Source: The Grayzone

This list of problems is probably not exhaustive.  I have no doubt that there are a lot of other irregularities that haven’t been written about as yet.

The problems are not random.  They all tilt the results one way—in favor of established power and against the insurgency.

I do not bring this up just because my favored candidate lost.  I’ve been writing about these issues for years.


Block the Vote: Voter Suppression in 2020 by the American Civil Liberties Union.

The Grayzone and CODEPINK demand emergency OAS election observers in 2020 Democratic presidential primary by Aaron Maté for the Gray Zone.  Maté wrote that the Organization of American States has sent observers to other Western Hemisphere countries when voting irregularities were less blatant than in the United States currently.

The Student Vote Is Surging – So Are Efforts to Suppress It by Michael Wines for the New York Times.

Democratic Voters Surge in Texas Primary, Waiting in Punishingly Long Lines as Officials Struggle to Keep Up by Michael Barajas and Lise Olsen for The Texas Observer.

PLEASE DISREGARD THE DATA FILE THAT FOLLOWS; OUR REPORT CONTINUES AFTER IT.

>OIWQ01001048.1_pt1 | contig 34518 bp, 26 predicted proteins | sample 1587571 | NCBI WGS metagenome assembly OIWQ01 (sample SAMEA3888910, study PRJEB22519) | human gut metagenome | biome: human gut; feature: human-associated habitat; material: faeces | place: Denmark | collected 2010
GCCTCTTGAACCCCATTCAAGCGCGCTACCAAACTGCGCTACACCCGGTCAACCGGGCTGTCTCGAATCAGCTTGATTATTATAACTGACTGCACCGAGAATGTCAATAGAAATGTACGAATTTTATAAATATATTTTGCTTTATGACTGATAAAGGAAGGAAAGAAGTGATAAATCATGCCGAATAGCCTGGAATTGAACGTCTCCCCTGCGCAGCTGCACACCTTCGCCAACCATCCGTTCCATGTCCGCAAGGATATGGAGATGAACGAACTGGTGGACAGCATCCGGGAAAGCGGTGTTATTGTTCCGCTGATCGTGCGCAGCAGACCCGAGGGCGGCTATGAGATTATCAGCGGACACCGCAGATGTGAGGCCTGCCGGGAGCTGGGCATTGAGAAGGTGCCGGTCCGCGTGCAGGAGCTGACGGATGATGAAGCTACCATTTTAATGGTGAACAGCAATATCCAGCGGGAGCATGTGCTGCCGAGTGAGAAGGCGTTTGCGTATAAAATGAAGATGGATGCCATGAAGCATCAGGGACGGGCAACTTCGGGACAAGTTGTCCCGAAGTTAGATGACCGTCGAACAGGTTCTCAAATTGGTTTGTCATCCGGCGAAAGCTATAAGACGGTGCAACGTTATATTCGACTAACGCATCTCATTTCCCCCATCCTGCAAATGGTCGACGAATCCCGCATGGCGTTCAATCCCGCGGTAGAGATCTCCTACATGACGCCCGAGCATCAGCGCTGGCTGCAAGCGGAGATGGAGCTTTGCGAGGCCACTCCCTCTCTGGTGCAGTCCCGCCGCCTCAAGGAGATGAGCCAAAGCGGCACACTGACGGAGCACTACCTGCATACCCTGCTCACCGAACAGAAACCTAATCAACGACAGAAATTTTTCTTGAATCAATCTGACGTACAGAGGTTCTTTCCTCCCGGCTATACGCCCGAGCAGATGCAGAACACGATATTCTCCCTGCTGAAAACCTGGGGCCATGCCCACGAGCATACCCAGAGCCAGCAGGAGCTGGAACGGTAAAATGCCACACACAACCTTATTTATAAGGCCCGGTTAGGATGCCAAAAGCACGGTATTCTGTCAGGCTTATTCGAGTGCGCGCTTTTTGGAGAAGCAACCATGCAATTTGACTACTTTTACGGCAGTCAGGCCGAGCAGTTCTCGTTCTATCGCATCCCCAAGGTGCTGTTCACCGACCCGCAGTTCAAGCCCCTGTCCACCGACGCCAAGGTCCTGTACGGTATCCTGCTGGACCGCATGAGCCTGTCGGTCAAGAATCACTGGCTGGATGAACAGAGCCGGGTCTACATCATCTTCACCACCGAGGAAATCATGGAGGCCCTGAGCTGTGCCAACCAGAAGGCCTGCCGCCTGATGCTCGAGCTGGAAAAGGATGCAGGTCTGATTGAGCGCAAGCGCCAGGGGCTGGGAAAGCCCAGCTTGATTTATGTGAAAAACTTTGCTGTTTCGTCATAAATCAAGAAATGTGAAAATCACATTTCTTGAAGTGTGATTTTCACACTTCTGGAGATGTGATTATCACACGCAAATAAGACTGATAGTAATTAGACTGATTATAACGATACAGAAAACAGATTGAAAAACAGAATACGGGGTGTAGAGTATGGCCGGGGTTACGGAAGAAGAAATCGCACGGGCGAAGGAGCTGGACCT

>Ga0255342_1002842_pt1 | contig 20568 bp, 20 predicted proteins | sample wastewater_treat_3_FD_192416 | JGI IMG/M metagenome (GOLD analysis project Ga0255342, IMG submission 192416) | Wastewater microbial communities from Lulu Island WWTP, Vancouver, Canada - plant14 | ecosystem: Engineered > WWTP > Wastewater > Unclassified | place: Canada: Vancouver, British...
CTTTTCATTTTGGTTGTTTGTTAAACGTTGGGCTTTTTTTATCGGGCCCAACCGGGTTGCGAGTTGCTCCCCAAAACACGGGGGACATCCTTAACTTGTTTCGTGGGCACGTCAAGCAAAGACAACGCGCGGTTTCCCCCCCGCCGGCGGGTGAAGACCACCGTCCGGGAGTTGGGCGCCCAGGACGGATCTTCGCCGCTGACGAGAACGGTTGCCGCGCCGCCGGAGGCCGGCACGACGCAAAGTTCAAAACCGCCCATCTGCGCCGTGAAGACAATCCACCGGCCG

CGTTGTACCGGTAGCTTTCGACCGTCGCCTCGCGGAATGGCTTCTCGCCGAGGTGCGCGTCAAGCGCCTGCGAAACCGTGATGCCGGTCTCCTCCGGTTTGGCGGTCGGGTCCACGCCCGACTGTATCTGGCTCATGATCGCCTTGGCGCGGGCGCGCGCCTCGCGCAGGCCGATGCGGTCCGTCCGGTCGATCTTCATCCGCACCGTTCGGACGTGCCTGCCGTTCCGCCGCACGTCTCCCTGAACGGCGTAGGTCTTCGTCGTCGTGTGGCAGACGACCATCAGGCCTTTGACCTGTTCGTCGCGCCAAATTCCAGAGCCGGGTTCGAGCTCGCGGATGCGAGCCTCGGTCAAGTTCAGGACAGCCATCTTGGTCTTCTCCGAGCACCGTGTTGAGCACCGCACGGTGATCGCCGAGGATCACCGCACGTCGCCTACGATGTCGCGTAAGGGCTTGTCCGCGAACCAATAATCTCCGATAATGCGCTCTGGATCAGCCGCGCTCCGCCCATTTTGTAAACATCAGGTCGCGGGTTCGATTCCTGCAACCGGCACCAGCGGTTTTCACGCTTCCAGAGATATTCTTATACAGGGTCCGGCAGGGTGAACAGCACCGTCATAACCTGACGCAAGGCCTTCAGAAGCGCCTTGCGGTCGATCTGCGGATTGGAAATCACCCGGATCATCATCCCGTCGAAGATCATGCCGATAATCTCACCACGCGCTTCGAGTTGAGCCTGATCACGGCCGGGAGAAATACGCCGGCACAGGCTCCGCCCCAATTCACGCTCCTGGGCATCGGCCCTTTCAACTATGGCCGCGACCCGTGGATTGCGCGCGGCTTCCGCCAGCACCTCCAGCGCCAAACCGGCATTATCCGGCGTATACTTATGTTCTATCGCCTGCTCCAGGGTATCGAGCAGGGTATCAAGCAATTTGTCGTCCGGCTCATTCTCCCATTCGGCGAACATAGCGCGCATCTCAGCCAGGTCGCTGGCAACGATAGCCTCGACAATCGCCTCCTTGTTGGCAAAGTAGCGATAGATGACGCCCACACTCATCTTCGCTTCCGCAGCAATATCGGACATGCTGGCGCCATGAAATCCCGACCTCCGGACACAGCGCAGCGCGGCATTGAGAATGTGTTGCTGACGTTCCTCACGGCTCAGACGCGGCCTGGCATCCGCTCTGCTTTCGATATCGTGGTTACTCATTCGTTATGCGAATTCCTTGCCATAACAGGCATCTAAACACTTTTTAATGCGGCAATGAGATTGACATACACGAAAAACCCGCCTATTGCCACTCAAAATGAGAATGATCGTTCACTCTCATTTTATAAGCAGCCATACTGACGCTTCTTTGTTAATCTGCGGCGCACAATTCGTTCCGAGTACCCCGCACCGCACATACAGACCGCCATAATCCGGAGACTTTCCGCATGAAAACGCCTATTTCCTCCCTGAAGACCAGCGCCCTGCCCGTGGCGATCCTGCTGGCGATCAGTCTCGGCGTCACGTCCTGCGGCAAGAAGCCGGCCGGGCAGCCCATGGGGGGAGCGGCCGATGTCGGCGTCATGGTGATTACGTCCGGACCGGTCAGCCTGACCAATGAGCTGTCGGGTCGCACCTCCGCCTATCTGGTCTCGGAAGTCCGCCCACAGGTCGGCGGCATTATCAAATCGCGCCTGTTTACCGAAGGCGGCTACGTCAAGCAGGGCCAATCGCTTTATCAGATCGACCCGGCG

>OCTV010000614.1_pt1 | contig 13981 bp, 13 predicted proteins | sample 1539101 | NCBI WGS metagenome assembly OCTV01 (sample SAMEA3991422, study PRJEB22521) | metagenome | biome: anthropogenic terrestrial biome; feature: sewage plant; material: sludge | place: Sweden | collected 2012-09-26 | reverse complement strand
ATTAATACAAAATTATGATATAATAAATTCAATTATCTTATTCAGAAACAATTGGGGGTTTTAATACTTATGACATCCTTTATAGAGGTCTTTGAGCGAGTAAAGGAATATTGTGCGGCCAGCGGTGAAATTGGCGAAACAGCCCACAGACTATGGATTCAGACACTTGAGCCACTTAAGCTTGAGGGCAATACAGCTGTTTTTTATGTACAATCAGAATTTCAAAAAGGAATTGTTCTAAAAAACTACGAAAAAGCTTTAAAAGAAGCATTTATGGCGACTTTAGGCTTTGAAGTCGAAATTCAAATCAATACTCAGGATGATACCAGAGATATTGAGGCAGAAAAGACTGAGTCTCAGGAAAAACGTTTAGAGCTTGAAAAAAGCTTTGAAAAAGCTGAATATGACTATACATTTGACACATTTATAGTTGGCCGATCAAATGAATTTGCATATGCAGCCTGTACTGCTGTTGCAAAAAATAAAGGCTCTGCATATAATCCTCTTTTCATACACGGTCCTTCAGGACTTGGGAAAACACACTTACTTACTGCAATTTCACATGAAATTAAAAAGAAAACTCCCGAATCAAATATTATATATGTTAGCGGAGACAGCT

As polls close, some young voters still waiting in line to vote in Kalamazoo by Kendall Warner for

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One Response to “Voter suppression in the Democratic primary”

  1. Alex Page Says:

    The more I see about this stuff, the more it resembles something America would support a coup in another country over. Bolivia got coup’d because of supposed ‘discrepancies’ with a delay in results of a few hours. The Iowa primaries alone were just cartoonish.

    Places with over 100,000 people to one polling station, lines so long people have to give up and go to work, deciding which way a result goes with a coin toss!

    That’s without even considering superdelegates (hell, why are there even delegates? Just use vote numbers!) and, when it comes to the general, the electoral college.

    When I vote in a general/local election I walk round the corner and get back in ten minutes. I voted in the Labour leadership election recently and it took five minutes online.